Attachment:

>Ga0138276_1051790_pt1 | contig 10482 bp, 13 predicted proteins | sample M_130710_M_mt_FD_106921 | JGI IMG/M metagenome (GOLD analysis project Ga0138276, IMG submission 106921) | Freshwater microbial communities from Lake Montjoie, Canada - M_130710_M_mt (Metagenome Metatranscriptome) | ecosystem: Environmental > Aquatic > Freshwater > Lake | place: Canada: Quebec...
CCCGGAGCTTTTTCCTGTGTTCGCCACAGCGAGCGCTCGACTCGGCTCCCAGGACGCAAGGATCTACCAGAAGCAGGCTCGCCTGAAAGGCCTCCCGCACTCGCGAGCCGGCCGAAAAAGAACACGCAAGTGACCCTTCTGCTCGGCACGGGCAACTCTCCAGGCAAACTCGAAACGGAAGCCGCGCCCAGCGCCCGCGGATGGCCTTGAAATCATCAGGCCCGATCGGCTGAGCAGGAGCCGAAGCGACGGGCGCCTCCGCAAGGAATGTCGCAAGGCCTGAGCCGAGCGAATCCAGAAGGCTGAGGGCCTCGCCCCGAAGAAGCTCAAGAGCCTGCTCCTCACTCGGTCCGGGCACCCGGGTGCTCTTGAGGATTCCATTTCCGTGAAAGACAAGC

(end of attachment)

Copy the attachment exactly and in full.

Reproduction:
>Ga0138276_1051790_pt1 | contig 10482 bp, 13 predicted proteins | sample M_130710_M_mt_FD_106921 | JGI IMG/M metagenome (GOLD analysis project Ga0138276, IMG submission 106921) | Freshwater microbial communities from Lake Montjoie, Canada - M_130710_M_mt (Metagenome Metatranscriptome) | ecosystem: Environmental > Aquatic > Freshwater > Lake | place: Canada: Quebec...
CCCGGAGCTTTTTCCTGTGTTCGCCACAGCGAGCGCTCGACTCGGCTCCCAGGACGCAAGGATCTACCAGAAGCAGGCTCGCCTGAAAGGCCTCCCGCACTCGCGAGCCGGCCGAAAAAGAACACGCAAGTGACCCTTCTGCTCGGCACGGGCAACTCTCCAGGCAAACTCGAAACGGAAGCCGCGCCCAGCGCCCGCGGATGGCCTTGAAATCATCAGGCCCGATCGGCTGAGCAGGAGCCGAAGCGACGGGCGCCTCCGCAAGGAATGTCGCAAGGCCTGAGCCGAGCGAATCCAGAAGGCTGAGGGCCTCGCCCCGAAGAAGCTCAAGAGCCTGCTCCTCACTCGGTCCGGGCACCCGGGTGCTCTTGAGGATTCCATTTCCGTGAAAGACAAGC